They are small towns along the Canadian-American border, cut by geography, and their residents’ lives have already been upended by the border closures due to the coronavirus pandemic.
But as winter approaches, residents of Campobello Island in the Canadian Atlantic province of New Brunswick and the small US town of Point Roberts in Washington state are preparing for continued isolation that adds to the winter gloom, revealing just how interconnected the communities that straddle international borders are.
Campobello, located off the coast of the US state of Maine, can only be accessed by private ferry service operating during the summer or by driving through Maine, which connects to the island via a bridge.
Justin Tinker, 34, a civil engineer whose family has lived on the island of Campobello for 10 generations, said the lack of easy access to the rest of Canada has been a long-standing problem, but exacerbated by the pandemic.
Tinker said islanders have to pass through the United States to go to a hospital on the Canadian mainland, but that they may now end up being pushed out of the hospital because they’ve been to the United States within the past two weeks.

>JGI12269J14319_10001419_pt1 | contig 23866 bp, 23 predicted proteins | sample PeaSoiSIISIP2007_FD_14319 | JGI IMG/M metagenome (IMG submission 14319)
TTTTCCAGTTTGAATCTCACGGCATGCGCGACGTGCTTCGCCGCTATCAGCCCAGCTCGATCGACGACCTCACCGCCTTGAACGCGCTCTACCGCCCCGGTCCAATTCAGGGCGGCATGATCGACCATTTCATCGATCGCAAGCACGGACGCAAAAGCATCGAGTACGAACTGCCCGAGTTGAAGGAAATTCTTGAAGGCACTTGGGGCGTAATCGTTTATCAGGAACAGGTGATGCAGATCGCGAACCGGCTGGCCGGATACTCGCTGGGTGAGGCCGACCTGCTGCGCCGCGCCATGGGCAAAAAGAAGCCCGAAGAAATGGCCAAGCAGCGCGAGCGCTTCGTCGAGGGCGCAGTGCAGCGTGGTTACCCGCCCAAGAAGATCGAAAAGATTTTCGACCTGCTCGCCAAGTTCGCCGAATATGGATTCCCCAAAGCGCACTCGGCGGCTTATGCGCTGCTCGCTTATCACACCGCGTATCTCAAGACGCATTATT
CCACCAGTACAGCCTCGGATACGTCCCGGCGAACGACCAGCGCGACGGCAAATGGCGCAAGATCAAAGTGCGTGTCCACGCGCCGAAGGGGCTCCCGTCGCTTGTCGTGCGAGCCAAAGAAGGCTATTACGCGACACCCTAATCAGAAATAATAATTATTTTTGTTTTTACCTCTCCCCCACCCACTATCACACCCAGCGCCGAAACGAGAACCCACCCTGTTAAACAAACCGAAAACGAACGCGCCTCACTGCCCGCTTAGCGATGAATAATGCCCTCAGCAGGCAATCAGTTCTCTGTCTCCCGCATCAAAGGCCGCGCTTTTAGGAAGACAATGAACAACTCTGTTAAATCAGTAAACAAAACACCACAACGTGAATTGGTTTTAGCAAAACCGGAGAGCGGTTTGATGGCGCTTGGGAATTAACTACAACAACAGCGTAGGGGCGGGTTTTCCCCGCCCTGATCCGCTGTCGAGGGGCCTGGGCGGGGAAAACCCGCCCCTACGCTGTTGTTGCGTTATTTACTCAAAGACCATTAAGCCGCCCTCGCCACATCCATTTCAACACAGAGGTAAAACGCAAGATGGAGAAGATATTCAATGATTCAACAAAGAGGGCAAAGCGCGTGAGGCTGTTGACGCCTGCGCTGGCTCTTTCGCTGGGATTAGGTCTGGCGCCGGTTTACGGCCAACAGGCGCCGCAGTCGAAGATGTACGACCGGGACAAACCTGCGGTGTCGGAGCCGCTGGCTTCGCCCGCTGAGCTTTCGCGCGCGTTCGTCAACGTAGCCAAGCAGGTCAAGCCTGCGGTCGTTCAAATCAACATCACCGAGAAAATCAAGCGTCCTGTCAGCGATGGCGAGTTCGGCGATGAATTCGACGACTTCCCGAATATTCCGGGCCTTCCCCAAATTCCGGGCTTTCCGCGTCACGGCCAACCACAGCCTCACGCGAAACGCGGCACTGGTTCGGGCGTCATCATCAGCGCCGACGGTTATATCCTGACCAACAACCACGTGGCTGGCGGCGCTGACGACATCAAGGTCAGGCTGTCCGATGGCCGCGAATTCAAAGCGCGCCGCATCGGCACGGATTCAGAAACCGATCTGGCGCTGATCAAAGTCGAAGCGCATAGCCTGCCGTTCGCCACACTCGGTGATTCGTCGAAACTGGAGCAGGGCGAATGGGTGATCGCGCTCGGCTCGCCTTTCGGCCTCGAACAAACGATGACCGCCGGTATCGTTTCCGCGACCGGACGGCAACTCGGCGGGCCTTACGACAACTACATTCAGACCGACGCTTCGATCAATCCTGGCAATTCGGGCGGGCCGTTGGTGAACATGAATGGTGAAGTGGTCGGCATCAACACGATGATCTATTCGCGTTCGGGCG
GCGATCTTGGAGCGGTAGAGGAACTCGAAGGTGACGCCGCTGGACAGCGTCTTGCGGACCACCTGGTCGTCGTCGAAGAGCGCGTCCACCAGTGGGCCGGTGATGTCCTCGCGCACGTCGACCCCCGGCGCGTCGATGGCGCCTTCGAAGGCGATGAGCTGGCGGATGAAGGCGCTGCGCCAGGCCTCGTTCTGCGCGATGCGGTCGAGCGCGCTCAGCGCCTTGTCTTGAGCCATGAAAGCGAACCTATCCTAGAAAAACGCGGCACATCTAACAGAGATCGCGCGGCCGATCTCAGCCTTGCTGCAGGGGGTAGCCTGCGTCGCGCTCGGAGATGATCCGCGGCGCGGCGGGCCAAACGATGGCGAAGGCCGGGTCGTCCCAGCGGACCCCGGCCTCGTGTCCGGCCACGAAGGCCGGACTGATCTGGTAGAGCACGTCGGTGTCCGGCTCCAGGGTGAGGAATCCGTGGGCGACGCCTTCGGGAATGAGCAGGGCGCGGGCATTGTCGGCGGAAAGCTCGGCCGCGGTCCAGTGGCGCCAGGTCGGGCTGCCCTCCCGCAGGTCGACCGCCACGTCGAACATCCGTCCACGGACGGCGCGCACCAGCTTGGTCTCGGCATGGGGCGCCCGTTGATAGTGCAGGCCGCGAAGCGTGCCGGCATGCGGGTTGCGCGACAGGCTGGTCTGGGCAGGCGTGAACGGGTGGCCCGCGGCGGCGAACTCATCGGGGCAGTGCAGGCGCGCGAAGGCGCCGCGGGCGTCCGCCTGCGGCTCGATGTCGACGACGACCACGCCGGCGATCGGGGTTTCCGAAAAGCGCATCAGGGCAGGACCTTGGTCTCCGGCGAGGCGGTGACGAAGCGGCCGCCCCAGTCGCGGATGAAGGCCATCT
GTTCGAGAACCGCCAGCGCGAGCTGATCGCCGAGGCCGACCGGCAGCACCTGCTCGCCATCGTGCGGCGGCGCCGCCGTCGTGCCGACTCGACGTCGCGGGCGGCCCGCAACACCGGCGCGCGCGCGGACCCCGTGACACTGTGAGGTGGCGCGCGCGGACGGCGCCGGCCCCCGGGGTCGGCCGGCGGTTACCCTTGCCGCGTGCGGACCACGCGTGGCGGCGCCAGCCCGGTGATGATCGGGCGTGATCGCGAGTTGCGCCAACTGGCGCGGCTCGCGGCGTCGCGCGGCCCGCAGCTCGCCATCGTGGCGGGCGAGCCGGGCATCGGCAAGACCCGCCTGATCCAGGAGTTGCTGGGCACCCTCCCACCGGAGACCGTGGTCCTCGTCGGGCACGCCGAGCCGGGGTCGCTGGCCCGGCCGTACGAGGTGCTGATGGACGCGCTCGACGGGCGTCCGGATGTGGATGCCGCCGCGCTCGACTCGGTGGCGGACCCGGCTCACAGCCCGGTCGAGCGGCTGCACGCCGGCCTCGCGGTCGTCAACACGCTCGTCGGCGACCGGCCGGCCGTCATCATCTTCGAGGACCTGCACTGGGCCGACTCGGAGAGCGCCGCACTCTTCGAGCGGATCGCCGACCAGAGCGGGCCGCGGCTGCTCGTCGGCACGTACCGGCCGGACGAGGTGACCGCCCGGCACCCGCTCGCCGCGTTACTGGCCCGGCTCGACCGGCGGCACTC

“The Campobello always meets when he needs to, but there is concern,” said Tinker, who blames the county for failing to find a solution. “Once this ferry stops operating, we cannot reach Campobello Island within our province.”
Across the continent, the town of Point Roberts, which has a population of about 1,300 year-round in the state of Washington, is located on the tip of the Canadian Peninsula of Taswasin. Its proximity to Canada has made the local economy dependent on Canadian visitors, but it also means that locals depend on open borders to access healthcare and other facilities.
We have five gas stations. “We don’t have five gas stations for a thousand people,” said Christopher Carleton, Chief Fire Officer at Point Roberts, explaining the reliance on Canadians, who cross the border to buy about a third of cheaper gas.
Carleton has been sounding the alarm about an impending mental health crisis among Point Roberts residents as their isolation is likely to continue into winter. His efforts bring more attention to the plight of Point Roberts residents, although the pressure on state and federal politicians has yet to bear fruit.
Washington State Gov. Jay Inslee wrote to Canadian Prime Minister Justin Trudeau in August, asking him to address the “unique hardships” faced by the residents of Point Roberts.
The border between the United States and Canada is closed for non-essential travel until September 21.
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